The rangers and resources afforded to national monuments make them better equipped than most public lands to guard fossil beds, and by removing land from the monuments, Trump made some sites vulnerable to looting. In 2018, The Washington Post reported that “extremely rare” vertebrate fossils from the Triassic period had been removed from a fossil bed now outside Bears Ears boundaries.
Kevin Madalena, an independent geologist who works on Indigenous land issues in the region, met with Haaland during her visit in April. He says that looting of cultural and fossil sites is an ongoing problem in the region and that areas excised from the monuments are at greater risk than areas still protected by national monument status. Given that fossils of dinosaurs such as T. rex routinely sell at auction for millions of dollars, scientists are concerned that, without adequate protection, important specimens could be lost to science.
Shrinking the monuments has also had other effects. Sertich, who has worked on fossil digs at Grand Staircase–Escalante for 17 years, says that he hasn’t seen direct evidence of increased looting or vandalism, but has noticed more four-wheel-drive traffic.
Madalena, who is Jemez Pueblo, one of the tribes with cultural ties to the region, says the biggest threat could be from resource extraction. Mining and oil-drilling leases were expedited during the Trump administration, he says. “I was kind of staggered. It seemed like flame stacks doubled overnight.”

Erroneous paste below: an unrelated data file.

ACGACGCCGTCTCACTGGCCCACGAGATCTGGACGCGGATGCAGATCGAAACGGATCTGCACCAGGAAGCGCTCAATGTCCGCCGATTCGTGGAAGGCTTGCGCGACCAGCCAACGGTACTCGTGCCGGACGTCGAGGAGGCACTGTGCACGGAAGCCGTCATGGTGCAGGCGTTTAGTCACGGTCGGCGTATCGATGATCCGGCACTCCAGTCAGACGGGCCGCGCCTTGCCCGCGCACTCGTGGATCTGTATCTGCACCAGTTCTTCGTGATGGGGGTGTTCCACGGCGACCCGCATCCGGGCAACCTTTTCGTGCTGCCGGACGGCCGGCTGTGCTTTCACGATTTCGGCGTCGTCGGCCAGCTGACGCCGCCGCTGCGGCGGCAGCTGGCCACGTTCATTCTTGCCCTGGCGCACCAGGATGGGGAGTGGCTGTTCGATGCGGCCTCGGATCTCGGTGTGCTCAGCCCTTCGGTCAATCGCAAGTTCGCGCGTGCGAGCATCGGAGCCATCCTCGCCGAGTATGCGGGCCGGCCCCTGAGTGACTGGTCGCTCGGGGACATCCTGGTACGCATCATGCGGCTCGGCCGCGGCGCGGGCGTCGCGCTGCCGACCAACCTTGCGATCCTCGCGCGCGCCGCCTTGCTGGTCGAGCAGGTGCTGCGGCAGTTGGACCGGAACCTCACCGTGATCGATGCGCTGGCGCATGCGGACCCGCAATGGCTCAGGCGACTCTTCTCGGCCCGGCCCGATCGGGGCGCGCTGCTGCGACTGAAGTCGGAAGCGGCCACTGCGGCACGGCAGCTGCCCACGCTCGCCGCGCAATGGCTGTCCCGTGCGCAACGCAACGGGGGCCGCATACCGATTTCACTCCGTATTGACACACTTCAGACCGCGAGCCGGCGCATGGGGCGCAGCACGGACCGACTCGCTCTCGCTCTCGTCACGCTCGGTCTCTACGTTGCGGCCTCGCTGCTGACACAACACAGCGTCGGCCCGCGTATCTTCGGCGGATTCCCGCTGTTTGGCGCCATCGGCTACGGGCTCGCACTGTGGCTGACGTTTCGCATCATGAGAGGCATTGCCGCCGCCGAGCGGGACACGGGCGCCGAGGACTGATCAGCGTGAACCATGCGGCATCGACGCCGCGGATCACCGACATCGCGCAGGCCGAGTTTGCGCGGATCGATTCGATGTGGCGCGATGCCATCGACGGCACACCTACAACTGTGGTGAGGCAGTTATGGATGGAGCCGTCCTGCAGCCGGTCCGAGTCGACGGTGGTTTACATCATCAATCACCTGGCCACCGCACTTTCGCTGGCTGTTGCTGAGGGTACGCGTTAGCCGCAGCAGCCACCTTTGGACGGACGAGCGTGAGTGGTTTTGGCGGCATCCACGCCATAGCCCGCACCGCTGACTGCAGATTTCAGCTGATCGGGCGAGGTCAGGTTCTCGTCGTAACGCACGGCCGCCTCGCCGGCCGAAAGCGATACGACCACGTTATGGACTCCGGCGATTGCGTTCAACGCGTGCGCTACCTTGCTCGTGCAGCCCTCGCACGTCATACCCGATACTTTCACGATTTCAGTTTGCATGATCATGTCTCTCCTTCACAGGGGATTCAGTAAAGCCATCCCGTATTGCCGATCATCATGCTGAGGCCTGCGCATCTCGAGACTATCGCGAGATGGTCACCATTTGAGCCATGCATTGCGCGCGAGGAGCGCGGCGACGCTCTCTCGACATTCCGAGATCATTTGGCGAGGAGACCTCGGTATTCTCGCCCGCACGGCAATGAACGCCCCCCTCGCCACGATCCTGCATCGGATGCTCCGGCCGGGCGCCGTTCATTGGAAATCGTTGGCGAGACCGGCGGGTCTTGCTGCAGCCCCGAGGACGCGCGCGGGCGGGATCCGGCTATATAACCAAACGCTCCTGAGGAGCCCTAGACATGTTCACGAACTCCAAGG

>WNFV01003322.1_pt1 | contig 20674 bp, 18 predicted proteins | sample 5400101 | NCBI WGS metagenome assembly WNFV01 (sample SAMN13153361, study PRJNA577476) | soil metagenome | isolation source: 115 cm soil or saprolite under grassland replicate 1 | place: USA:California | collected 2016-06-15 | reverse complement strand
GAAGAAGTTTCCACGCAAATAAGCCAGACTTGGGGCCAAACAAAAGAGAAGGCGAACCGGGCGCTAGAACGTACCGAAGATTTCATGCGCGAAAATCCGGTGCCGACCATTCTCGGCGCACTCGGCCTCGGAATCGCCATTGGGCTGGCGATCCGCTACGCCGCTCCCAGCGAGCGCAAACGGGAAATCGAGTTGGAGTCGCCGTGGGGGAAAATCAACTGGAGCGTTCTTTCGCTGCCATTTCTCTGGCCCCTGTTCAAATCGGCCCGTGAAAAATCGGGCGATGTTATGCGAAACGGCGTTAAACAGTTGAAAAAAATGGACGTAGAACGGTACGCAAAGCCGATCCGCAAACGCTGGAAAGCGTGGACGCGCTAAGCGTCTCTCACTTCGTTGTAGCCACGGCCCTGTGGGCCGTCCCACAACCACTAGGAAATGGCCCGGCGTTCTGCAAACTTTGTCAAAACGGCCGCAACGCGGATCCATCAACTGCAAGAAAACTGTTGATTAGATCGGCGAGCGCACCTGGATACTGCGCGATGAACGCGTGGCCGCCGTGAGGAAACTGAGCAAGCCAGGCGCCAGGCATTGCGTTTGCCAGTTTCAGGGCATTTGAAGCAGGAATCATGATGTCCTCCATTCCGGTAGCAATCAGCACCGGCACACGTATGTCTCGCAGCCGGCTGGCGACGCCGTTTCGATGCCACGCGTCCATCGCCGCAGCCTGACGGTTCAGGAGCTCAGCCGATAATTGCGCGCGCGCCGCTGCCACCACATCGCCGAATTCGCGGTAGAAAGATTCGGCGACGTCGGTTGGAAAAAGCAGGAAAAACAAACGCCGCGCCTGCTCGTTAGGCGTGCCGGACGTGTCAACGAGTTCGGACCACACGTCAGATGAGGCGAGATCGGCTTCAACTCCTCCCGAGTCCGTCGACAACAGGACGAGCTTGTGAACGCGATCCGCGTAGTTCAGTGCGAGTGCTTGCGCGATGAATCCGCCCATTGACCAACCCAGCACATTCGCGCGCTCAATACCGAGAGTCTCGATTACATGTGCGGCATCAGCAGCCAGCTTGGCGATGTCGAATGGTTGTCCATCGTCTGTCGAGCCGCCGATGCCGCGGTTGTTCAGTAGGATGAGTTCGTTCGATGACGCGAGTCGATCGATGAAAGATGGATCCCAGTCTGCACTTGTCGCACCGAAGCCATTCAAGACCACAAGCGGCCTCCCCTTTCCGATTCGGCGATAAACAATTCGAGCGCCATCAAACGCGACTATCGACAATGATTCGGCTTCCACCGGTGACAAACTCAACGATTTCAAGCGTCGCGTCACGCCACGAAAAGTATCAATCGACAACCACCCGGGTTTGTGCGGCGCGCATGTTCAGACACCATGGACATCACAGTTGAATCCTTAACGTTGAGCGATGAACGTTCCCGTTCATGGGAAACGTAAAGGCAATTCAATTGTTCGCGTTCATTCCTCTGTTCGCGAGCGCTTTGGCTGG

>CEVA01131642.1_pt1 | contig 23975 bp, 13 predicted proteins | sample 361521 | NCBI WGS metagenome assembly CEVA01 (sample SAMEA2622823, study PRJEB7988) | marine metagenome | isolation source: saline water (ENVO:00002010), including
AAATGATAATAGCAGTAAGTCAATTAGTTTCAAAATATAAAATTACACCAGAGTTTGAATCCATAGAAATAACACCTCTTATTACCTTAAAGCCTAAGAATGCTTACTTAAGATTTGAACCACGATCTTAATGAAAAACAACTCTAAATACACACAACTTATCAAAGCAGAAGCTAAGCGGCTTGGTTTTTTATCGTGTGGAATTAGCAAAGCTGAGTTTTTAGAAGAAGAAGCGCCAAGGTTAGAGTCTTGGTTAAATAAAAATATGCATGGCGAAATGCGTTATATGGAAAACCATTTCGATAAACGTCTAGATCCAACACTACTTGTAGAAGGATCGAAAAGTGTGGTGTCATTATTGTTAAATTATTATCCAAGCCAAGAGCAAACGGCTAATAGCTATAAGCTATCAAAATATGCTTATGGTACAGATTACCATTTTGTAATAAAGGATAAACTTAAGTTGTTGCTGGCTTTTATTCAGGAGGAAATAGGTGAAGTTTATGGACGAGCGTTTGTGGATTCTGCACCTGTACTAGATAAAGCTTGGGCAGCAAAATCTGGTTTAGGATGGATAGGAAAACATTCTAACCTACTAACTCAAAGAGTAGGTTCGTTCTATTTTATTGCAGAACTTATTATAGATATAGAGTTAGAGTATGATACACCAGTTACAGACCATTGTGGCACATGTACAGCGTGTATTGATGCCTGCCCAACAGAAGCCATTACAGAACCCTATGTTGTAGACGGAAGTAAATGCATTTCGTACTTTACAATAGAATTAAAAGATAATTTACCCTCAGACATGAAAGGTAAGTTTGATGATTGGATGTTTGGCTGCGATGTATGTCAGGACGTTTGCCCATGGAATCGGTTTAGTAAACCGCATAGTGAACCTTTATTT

Irreplaceable data on prehistory
But not all researchers agree that monument status is essential for protecting or advancing scientific research on public land. “We already have laws protecting fossils on federal lands,” says Brooks Britt, a palaeontologist at Brigham Young University in Provo, Utah, and a member of the Bears Ears National Monument Advisory Committee. “If things get too locked down, it can be difficult to do science,” he notes.
Speaking outside his capacity as a council member, Britt says that research on public lands can be hindered by onerous restrictions and requirements for government permits, and that national monument status is not always necessary to safeguard fossil resources.
However, Theodor argues that the number of palaeontologists not in favour of restoring Bears Ears and Grand Staircase–Escalante to Obama-era boundaries are “vanishingly small”.
Researchers aren’t sure what the recommendations from Haaland — who is Laguna Pueblo, another tribe with ties here — will look like, but most expect that the review will call for at least a partial enlargement of the monument boundaries.
Former SVP president David Polly, a palaeontologist at Indiana University Bloomington, says he thinks it’s a “logical conclusion” for Grand Staircase–Escalante. Madalena is also hopeful, adding “there’s irreplaceable data from past environments that needs to be preserved”.
Nature 594, 157-158 (2021)
Titus, A. L. et al. PeerJ 9, e11013 (2021).